You though, will have to wait until after my vacation is over and I’ve finished all my projects before you get to see the new outdoor play space. 😉

Summer 2017 – The Hill Project

As usual my summer ‘vacation’ project list was very long – too long for the two week time slot I allotted.  The back yard was not actually on the list at first but in June I suddenly had an idea to solve a concern I had about ‘the hill’ (sometimes called the bridge or tunnel).  This is a picture taken last summer of the view of the hill/bridge/tunnel from the tipi;

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The hill was originally created back in 2010 when the old play structures were removed leaving the gravel area looking quite bare.  I didn’t want another large structure but I did think the space needed something.  The hill originally had a slide on one side, the tunnel was very popular, and the native prairie plants provided some much needed greenery in the yard at that time.

The slide and log steps never stayed as secure as I would have liked so they were soon removed.  For a few years the platform and tunnel were very popular for many dramatic play and gross motor activities like ‘Motabular’ (the children named that activity). As the interests of the children enrolled changed, play on the hill also changed and two years ago I added some rocks.

The children liked to use the platform to ‘play hockey’;

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And sit on the ‘bridge’ to go fishing;

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But there were many disputes over who would be on each side.  There were also problems with reckless behaviour like racing up and down the hill or jumping off the bridge without first looking for obstacles or hazards. Additionally, the structure was beginning to show its age.  I decided it was time for the hill to go.

My first step was to gather some supplies (thanks Annika);

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Then I spent two days removing rocks, transplanting plants, moving pails of soil to the other gardens, disassembling the bridge and cribbing and raking gravel.  It was beginning to take shape;

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I used the new stumps in addition to the old ones to create a full circle with little space between the stumps.  The majority of the gravel was raked to one side of the inner circle to three distinct levels.  Outside the circle the gravel in the ‘walkway’ is about 8 inches deep and fairly well packed as we haven’t dug here in years.  Inside the circle there is no gravel, just an old blue tarp on one side and nearly two feet of gravel on the other side.  The slope between the two sides is held in place by all those big rocks that used to be on the hill.  So now the gravel area looks like this;

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And from the other side;

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The view from the tipi now;

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And in case you were wondering what happens when it rains….I said it was an old blue tarp – it has holes in it so the water drains out.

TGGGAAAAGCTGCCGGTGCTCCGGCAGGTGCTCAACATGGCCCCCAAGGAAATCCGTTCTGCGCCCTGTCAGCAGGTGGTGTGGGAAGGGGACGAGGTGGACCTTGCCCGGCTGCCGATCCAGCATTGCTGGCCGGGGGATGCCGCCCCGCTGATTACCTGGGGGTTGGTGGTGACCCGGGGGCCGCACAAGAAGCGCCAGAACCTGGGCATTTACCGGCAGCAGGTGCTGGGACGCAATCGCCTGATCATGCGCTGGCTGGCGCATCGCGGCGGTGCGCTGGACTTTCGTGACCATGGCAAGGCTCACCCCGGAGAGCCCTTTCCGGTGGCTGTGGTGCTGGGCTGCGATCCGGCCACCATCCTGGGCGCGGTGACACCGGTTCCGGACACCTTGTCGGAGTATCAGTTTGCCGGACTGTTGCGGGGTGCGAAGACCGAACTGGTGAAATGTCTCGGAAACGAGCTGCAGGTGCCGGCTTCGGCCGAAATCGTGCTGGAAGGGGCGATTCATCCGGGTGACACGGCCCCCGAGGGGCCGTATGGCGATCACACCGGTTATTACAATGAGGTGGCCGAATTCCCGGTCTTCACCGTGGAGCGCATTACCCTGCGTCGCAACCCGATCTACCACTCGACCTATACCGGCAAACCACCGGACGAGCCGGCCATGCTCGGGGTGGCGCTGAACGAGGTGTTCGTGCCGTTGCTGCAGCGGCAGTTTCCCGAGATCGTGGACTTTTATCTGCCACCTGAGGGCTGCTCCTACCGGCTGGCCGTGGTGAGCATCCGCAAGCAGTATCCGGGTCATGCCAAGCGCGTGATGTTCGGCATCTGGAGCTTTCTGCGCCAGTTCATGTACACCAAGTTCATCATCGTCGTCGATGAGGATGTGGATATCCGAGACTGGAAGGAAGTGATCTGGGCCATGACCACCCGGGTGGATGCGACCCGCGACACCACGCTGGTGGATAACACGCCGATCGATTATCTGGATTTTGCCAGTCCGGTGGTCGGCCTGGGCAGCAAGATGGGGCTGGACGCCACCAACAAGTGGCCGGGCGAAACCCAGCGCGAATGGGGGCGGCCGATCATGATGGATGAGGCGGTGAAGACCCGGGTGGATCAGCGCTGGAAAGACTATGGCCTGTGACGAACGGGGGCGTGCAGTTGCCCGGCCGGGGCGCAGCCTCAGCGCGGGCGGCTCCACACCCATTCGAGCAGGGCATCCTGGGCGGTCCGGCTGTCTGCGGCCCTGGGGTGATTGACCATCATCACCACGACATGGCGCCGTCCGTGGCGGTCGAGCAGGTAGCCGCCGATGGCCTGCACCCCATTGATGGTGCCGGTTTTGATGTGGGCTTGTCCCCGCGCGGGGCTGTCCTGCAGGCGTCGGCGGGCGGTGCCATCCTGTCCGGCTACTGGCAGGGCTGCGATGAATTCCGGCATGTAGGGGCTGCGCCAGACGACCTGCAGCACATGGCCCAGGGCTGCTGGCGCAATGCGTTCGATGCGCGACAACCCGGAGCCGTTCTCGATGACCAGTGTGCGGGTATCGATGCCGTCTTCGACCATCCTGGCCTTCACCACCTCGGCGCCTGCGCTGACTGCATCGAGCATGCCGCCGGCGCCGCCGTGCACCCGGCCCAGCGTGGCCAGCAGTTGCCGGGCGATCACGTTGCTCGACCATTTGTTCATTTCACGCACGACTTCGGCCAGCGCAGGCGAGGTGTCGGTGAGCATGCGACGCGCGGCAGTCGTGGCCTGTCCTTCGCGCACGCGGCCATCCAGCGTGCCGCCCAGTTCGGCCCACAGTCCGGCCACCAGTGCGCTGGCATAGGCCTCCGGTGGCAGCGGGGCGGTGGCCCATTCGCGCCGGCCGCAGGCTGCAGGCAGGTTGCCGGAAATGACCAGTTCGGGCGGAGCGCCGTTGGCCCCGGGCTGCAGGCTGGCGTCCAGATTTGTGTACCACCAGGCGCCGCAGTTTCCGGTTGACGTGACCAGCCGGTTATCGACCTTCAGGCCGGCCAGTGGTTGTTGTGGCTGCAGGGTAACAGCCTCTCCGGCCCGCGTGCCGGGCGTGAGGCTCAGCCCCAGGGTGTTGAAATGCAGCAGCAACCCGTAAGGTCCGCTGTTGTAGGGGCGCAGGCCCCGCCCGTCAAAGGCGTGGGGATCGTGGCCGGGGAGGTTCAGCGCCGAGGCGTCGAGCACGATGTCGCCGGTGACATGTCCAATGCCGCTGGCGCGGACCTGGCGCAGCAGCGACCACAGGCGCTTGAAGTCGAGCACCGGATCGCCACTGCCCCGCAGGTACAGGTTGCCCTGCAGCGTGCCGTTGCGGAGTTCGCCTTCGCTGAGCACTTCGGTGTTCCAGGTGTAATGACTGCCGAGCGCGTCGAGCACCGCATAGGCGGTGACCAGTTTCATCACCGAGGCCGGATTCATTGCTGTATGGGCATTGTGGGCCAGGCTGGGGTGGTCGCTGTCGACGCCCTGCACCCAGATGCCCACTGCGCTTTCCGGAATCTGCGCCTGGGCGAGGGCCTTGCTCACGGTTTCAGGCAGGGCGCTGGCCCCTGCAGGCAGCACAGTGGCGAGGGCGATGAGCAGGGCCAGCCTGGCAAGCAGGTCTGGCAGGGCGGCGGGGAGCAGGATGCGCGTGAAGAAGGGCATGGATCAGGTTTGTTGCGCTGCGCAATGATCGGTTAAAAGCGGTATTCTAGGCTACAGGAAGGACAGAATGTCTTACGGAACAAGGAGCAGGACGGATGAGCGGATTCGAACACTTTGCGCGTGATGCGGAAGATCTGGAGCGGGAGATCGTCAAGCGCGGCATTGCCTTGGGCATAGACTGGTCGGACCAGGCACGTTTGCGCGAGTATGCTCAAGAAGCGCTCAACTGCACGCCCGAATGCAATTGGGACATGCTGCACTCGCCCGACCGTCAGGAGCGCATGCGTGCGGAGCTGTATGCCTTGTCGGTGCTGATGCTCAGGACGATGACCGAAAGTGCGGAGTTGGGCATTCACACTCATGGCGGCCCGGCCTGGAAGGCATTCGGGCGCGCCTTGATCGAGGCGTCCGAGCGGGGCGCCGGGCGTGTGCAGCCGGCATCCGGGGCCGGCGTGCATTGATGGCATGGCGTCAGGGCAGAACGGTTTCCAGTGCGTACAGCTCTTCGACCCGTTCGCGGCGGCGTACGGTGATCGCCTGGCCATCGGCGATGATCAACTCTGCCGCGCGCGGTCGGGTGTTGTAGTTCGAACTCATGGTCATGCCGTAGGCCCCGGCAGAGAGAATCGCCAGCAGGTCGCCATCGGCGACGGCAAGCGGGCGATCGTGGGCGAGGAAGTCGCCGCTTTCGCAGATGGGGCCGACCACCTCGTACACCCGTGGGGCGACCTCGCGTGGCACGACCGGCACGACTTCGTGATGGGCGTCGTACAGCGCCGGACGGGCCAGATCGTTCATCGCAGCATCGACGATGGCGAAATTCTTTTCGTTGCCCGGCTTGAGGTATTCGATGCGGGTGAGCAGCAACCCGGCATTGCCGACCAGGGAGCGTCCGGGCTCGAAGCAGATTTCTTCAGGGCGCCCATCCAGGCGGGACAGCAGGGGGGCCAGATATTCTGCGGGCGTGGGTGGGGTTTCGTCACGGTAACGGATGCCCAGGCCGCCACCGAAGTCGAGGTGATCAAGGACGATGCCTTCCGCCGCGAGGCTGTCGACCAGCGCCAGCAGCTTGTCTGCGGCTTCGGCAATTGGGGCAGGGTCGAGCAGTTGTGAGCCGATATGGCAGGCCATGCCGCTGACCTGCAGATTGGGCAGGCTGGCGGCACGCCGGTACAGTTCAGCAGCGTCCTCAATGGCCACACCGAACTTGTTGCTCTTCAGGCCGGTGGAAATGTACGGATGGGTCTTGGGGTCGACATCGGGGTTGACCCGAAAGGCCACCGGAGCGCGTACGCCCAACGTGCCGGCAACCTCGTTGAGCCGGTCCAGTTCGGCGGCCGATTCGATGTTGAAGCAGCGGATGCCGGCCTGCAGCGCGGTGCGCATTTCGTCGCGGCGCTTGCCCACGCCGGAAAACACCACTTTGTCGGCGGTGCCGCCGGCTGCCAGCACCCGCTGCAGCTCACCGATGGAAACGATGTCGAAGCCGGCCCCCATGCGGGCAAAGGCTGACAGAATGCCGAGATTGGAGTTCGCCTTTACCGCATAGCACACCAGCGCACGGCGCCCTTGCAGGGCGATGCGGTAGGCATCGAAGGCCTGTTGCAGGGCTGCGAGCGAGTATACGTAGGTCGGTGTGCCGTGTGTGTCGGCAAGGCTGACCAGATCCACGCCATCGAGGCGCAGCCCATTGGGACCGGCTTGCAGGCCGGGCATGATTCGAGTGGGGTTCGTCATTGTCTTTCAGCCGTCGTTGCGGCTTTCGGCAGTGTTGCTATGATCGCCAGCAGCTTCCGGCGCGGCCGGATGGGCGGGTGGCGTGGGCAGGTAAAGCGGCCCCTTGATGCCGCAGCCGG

Within seconds of entering the yard on the first day back after vacation this is where the boys were, happily chatting about what they did on their vacation;

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Spring Roundup

Spring is such a busy time for me.  As usual I’ve been collecting pictures to use in blog posts but not leaving myself enough time to actually write posts 😦

So, here is a roundup of what should have been three posts;

I made a batch of homemade glue for an art project but then realized the recipe made much more than we needed and it doesn’t keep for very long. So, I dumped it in a big bin along with paper bits from the shredder, wool scraps, glitter and paint powder.  The children enjoyed mashing it all together – no pictures of that part because it was way too messy to have a camera nearby.

Initially the mixture was extremely sticky and some of us were not impressed by the sensation of having our hands coated in the goo.  Eventually the paper absorbed enough of the glue and made the mixture easier to handle.

Later each of the children took a portion of the mixture to work with;

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Or form into mini balls and throw around the room;

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They pressed the mixture into the shape of the bowl and then we let it dry;

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It took a lot longer than anticipated – nearly a week before they were dry and ready to take home;

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Outside, now that the snow is gone, the boys have been begging for me to open the ‘summer toys’ bin. So far I have resisted – knowing there will be a big issue over who gets the one Batman figure (which may mysteriously disappear).  They’ve managed to keep themselves busy with the loose parts and eggs;

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The longer periods of outdoor time have meant some are very tired by nap time (or earlier).  One however, has been using quiet time to become a jigsaw puzzle expert. He has now completed ALL of my 100 piece puzzles several times and can finish two of them in one afternoon.

I decided maybe we should try something a little more challenging – so I brought out a 500 piece puzzle.  This part took him two days with no assistance from me;

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He did find the trees and mountains a little more difficult so I assisted with sorting some of the pieces. He is persistent and refuses to give up without finishing.  By the third week – after about 12 hours of actual work – he had done this much;

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I think that is very impressive for a four year old 🙂  I’m not the only one who has been busy.